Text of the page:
consisting of MEN, WOMEN, and CHILDREN,
the sale of which will begin at Bermuda Hundred,
on Tuesday the 6th of June next.

A FARM of 200 acres, situate in
York county, about a mile below Williamsburg;
the soil of this land is capable of great improvements,
produces fine wheat, and has most excellent marleon
it; there are good orchards on it, some timber, and
plenty of fire wood. Also a choice tract of 15 hun-
dred acres, in the county of King George, about 6
miles below Fredericksburg. For terms apply to the
subscriber in Williamsburg.

Whereas the subscriber has a conveyance from Mr.
Samuel Cobbs of Charlotte, for 1100 acres of land,
situate in Prince Edward: Be it known that he has
empowered Mr. Paul Carrington, to sell and dispose
of the same as he shall think most proper, and here-
by will ratify and confirm any agreement that he shall
make concerning the same.

BEING possessed of an over pro-
portion of lands, with slaves, and in want of
money to prosecute my trade with more credit and
reputation than at present I am capable of doing, I
therefore propose selling the following tracts, viz. in
Mecklenburg county one of 490, and another of 375
acres, both high ground, excellent soil for tobacco,
and improved sufficient for five hands each. In Char-
county one of 800, a second of 655, and a third
of 400 acres; the first chiefly high ground, with a large
plantation, and a sufficient number of convenient
houses, in good order for seven or eight hands, and
in quality equal to the Finny woodland, so universal-
ly remarkable for tobacco; the second upon the river
Roanoke, both high and low grounds, each kind ex-
ceeding fine, and improved with fresh cleared ground,
under good fences, sufficient for six hands; barns,
&c. new and in good order, sufficient for the same
number of hands also ; and the third upon a large
creek, which affords low grounds about one quarter
of the tract, the other three quarters high lands, and
both in general very fine, has no improvements, ex-
cept a small house and plantation newly made.

Any person inclinable to purchase all, or either of
the aforesaid lands, may be shewn the same, and
[torn, illegible]

[torn, illegible]
Baltimore iron works, near Baltimore town, a
convict servant man, named PHILIP VAUGHAN,
27 years of age, about 5 feet 9 inches high, well set,
fair complection, his face pretty rough with pimples,
light coloured hair, tied behind, has a limp in his
walk, owing to one of his hips being something high-
er than the other; had on when he went away
a white shirt, black neckcloth, Wilton coat and jacket,
drugget breeches, worsted stockings, and turned
pumps, with white metal buckles; he says he has a
brother in Virginia, and it is like he will make for
that colony. Whoever secures the said servant so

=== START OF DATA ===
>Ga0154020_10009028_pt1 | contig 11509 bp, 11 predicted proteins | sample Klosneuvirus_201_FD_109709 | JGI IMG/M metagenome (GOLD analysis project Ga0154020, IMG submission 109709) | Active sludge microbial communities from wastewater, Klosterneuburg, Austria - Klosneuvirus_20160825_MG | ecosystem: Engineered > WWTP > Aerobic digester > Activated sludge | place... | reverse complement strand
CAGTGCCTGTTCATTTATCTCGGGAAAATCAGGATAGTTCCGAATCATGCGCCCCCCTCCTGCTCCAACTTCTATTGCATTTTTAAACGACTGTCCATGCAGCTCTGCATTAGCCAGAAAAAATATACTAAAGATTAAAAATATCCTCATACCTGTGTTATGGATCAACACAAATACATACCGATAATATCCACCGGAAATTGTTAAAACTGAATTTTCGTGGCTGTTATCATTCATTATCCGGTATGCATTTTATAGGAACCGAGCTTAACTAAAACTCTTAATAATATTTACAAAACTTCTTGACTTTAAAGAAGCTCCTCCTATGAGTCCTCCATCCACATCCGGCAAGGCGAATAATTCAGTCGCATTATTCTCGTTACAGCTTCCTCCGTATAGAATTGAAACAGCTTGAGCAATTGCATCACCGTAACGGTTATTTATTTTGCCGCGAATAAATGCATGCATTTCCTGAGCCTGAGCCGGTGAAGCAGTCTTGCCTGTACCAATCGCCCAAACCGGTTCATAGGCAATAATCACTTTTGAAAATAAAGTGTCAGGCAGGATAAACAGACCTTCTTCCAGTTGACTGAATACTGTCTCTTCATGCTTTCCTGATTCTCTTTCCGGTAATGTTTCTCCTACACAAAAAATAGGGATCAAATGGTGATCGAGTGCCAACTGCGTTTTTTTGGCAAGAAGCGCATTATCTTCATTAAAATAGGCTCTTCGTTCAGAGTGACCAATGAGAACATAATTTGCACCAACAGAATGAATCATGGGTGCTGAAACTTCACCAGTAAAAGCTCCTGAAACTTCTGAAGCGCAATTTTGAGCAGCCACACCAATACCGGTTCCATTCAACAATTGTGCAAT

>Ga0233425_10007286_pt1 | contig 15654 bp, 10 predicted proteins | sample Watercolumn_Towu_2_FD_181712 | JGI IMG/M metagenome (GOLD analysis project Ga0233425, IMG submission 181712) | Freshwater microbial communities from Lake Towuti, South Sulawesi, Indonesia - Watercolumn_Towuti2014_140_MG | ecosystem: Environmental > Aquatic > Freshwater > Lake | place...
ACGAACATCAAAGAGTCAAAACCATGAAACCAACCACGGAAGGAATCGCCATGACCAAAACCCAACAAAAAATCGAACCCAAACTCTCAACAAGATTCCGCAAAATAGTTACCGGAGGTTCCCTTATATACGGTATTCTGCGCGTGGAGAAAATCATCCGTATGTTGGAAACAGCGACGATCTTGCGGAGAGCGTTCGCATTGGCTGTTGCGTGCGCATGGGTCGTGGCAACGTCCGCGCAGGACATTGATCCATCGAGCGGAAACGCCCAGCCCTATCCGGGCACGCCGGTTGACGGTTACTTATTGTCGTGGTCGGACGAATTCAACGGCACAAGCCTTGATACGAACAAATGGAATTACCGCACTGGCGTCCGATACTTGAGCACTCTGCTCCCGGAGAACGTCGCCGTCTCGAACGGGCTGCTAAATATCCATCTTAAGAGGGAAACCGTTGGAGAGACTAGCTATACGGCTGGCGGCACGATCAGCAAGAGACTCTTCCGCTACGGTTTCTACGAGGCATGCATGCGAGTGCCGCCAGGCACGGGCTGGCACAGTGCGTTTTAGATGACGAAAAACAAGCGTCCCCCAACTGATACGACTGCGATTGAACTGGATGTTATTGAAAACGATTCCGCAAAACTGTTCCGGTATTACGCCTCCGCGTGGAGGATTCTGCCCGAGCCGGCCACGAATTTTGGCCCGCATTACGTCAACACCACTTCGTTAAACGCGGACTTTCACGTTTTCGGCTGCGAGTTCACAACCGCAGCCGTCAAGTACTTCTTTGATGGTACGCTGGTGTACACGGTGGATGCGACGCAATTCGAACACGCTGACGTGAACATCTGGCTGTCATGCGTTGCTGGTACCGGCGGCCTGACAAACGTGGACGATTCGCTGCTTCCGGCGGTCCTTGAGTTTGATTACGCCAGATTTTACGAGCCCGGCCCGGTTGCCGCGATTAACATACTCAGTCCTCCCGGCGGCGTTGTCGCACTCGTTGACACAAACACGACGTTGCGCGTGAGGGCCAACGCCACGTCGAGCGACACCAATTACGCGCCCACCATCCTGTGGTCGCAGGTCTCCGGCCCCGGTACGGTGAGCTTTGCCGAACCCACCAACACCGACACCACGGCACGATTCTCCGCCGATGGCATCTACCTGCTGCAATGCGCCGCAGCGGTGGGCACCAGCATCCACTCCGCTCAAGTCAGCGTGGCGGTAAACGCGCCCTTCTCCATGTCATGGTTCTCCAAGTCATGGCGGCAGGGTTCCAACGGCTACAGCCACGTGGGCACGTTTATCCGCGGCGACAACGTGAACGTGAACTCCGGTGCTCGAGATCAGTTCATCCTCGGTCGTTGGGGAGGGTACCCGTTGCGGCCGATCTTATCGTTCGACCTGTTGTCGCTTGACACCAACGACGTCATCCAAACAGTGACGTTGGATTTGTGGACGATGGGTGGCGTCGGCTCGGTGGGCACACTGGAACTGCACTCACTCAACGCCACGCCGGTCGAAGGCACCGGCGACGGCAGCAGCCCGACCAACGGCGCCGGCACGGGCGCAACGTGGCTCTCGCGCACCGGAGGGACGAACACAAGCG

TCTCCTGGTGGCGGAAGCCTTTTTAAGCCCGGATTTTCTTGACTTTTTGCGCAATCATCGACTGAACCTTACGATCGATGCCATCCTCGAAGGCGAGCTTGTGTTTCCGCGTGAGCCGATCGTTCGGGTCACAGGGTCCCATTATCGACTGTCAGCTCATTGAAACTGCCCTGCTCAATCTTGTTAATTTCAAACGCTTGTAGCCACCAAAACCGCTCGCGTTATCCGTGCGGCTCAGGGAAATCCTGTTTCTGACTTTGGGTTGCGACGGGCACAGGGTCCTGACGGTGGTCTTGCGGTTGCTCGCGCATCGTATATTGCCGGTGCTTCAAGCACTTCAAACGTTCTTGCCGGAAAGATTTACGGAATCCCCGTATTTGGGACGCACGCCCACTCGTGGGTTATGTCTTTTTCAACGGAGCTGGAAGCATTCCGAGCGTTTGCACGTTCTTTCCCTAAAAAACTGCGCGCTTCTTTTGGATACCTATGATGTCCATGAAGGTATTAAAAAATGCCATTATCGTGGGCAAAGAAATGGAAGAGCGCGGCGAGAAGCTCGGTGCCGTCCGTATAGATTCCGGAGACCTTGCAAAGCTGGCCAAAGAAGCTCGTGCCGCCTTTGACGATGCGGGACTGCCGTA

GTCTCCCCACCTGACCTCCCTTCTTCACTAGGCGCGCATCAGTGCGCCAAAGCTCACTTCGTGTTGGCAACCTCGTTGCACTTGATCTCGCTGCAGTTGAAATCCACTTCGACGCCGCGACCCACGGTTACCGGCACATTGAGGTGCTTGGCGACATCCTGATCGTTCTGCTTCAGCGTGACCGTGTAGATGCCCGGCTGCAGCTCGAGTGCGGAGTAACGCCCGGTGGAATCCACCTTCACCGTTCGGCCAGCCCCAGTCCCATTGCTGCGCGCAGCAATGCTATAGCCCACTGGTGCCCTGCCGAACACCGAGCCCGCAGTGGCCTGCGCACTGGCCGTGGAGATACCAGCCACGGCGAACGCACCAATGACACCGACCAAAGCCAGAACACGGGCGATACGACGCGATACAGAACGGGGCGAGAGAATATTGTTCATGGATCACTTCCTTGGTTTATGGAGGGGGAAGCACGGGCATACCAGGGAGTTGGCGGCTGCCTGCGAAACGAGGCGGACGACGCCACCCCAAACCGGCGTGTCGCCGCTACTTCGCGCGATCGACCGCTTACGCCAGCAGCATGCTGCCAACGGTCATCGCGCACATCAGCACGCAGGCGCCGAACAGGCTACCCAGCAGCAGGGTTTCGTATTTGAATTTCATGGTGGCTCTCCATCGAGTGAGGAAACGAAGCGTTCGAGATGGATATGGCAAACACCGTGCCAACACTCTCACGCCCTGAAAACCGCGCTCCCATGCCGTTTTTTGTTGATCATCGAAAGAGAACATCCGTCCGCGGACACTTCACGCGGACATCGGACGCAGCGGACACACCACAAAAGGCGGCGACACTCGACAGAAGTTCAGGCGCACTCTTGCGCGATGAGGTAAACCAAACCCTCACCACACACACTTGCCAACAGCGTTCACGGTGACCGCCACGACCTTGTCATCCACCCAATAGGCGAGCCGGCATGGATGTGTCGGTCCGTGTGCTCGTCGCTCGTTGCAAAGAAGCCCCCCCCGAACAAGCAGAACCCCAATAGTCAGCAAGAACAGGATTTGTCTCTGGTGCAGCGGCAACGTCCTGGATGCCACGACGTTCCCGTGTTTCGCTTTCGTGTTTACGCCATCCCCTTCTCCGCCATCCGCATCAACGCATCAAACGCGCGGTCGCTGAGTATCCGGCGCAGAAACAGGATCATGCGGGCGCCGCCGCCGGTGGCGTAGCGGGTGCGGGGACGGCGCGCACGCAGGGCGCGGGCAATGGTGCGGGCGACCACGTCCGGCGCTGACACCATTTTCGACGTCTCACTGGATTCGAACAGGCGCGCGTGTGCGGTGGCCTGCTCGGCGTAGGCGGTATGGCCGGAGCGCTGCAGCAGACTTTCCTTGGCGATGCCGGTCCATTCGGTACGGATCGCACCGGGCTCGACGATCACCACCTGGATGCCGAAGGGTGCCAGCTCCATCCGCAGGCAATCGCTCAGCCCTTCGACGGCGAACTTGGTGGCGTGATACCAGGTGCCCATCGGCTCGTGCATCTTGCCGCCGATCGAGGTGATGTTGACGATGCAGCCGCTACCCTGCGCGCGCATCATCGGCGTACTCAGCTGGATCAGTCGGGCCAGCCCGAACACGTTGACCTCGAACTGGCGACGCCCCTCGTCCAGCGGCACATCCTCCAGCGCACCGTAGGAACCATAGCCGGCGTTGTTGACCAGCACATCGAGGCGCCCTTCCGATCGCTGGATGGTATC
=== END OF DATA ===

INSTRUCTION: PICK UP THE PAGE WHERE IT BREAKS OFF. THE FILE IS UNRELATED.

that he may be had again, shall receive, if taken ten
miles from home, twenty shillings, if twenty miles,
forty shillings, if forty miles, four pounds, and if out
of the province six pounds, and reasonable travelling
charges if brought home, paid by
N. B. He has a toy watch in his pocket.

TAKEN up in Sussex county, a
large red cow, which appears to be very old,
has a small white spot in her face, and is marked with
an under half crop and an over keel in the right ear.

Column 2

For disposing of certain LANDS, SLAVES, and STOCKS,
belonging to the subscriber.


1 of £.5000 TO consist of a forge and geared grist-mill, both well fixed, and situate on a
plentiful and constant stream, with 1800 acres of good land, in King & Queen
county, near Todd's Bridge ; which cost 6oool.

1 of 1375 To consist of 550 acres of very good land, lying in King William county, on Pa-
river, called Gooch's, part of 1686 acres, purchased of William Claiborne,
deceased; the line to extend from said river to the back line across towards Mattapony.

1 of 1925 To consist of 550 acres of very good land, adjoining and below the said tract, lying
on Pamunkey river, whereon is a good dwelling-house, 70 feet long and 20 feet
wide, with three rooms below and three above ; also all other good and convenient
out-houses ; 1000 fine peach trees thereon, with many apple trees and other sorts
of fruit, a fine high and pleasant situation, and the plantation in exceeding good
order for cropping; the line to extend from said river to the back line towards

1 of 1750 To consist of 586 acres, below the aforesaid two tracts; whereon is a fine peach or-
chard, and many fine apple trees; the plantation is in exceeding good order for crop-
ping, and very fine for corn and tobacco, and abounds with a great quantity of
white oak, which will afford, it is thought, a thousand pounds worth of plank and
£. staves.

65 of 50 3250 To consist of 6500 acres of good land, in Caroline county to be laid off in lots of
100 acres each.

4 of 75 300 To consist of 812 acres of good land, in Spotsylvania county, in the fork between
Northanna and the North Fork, with a large quantity of low grounds, and mea-